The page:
BECOMING A MOTHER WITHIN THE CONTEXT OF HIV: EXPERIENCES OF UNCERTAINTY, DISTRESS AND SOCIAL SUPPORT DURING THE HIV VIRAL TESTING OF THE INFANTS
- Author(s): Shannon, Maureen Theresa
- Advisor(s): Lee, Kathryn A
- et al.
The purpose of this prospective, longitudinal repeated measures study was to explore the relationships between HIV-infected mothers' perceptions of uncertainty about infant HIV serostatus and maternal stress, distress, and social support during the infants' HIV viral testing. HIV-infected women were eligible to participate if they were at least 18 years old, English speaking, and were the primary caretaker for their infants. Six study visits were required: a visit during the third trimester of pregnancy and 5 postpartum visits clustered around infants' second and final HIV viral testing. Data collection included maternal and infant demographics, clinical variables, standardized questionnaires, and maternal responses to questions addressing their most worrisome concern. During the final study visit, maternal interviews about their infants' HIV testing were audiotaped and transcribed. Descriptive statistics, Pearson's r, and RMANOVA were used to analyze quantitative data; qualitative methods were used to analyze interviews.
Twenty mothers enrolled: 40% African American, 40% white, 10% Hispanic, 10% Native American/Other; mean age = 32.25 years; mean education = 14.5 years. All infants in the study were determined to be HIV negative. Mothers were most concerned about infant health during the prenatal and early postpartum period. While infant concerns diminished after the second negative HIV test they rebounded prior to obtaining the final viral test. Family and psychosocial issues were the primary maternal concerns after infant viral testing was completed. Maternal health issues never surpassed infant or psychosocial issues as a primary concern. There was a significant decrease in maternal uncertainty about infant HIV serostatus over time (p<.001). Mothers with depressive symptoms (50%) demonstrated significantly more uncertainty after receiving results for the second viral test (p =.03). There was a strong inverse correlation between social support and uncertainty (r = -.67, p<.001), stress (r = -.79,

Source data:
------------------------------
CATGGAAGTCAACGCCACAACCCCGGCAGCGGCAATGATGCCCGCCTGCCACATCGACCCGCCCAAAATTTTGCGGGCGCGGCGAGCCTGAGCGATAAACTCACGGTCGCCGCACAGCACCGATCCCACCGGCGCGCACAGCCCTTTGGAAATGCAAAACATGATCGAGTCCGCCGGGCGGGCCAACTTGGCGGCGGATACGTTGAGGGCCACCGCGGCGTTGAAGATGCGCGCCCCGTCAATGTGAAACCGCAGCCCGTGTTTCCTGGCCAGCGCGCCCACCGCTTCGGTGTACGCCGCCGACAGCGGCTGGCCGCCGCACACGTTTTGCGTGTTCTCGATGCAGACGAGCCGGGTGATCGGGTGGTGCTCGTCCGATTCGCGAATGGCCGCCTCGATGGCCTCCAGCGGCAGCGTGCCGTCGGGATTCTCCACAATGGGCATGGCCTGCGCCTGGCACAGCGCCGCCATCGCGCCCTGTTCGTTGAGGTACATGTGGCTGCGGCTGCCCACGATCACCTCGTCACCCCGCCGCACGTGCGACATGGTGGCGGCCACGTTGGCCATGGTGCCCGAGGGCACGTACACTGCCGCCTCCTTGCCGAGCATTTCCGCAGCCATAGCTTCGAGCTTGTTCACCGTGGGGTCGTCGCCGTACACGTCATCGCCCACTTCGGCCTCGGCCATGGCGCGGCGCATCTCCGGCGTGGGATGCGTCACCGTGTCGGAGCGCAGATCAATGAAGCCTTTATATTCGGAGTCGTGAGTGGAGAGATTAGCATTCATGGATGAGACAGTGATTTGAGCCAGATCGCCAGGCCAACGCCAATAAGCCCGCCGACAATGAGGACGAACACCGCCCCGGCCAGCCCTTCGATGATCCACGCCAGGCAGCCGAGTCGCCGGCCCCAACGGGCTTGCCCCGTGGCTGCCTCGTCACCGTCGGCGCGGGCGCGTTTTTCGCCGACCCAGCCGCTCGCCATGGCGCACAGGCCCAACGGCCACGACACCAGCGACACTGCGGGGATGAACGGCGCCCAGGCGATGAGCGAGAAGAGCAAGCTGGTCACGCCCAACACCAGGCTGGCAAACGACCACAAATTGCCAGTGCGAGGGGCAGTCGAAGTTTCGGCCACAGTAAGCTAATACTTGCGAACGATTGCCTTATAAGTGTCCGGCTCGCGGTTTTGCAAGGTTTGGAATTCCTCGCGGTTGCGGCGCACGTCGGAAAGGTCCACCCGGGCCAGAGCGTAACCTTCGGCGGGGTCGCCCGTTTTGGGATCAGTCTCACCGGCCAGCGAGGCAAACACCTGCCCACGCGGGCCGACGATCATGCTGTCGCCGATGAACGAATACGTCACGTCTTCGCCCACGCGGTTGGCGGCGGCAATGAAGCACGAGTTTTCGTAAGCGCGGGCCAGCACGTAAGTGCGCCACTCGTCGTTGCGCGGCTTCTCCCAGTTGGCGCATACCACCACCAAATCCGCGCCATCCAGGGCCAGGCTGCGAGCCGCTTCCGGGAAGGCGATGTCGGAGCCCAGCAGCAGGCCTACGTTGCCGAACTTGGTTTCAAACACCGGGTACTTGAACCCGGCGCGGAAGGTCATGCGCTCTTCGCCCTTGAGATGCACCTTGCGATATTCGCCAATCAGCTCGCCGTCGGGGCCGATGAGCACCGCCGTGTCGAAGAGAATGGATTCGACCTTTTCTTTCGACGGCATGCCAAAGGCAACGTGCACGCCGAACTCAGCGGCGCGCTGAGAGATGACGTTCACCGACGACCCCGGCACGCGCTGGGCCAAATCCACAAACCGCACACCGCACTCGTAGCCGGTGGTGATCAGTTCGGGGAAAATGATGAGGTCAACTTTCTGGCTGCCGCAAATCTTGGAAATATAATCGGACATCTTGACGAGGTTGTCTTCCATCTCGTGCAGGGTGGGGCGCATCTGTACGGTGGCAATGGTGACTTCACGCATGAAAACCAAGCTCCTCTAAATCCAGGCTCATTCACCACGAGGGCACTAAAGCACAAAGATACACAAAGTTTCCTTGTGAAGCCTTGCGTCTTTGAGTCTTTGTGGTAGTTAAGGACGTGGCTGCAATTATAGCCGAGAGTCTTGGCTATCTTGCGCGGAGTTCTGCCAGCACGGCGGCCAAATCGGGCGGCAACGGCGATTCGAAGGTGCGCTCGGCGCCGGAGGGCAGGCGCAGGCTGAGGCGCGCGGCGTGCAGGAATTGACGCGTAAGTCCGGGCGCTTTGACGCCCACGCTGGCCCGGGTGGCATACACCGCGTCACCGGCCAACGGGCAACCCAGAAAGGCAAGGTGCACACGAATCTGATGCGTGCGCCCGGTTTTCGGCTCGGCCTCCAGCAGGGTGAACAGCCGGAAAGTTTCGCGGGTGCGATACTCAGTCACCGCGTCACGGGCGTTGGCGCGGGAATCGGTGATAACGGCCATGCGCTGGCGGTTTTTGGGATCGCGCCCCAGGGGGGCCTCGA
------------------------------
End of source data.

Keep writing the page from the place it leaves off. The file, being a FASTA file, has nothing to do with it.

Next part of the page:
p<.001), distress (r = -.65, p<.01), and depression (r = -.68, p<.001). Maternal uncertainty about infant health declined significantly over time. Once infant viral testing was completed, mothers focused on issues other than their own health. Increased social support and other clinical interventions may reduce the uncertainty, stress, and distress HIV-infected mothers experience during infant HIV viral testing.
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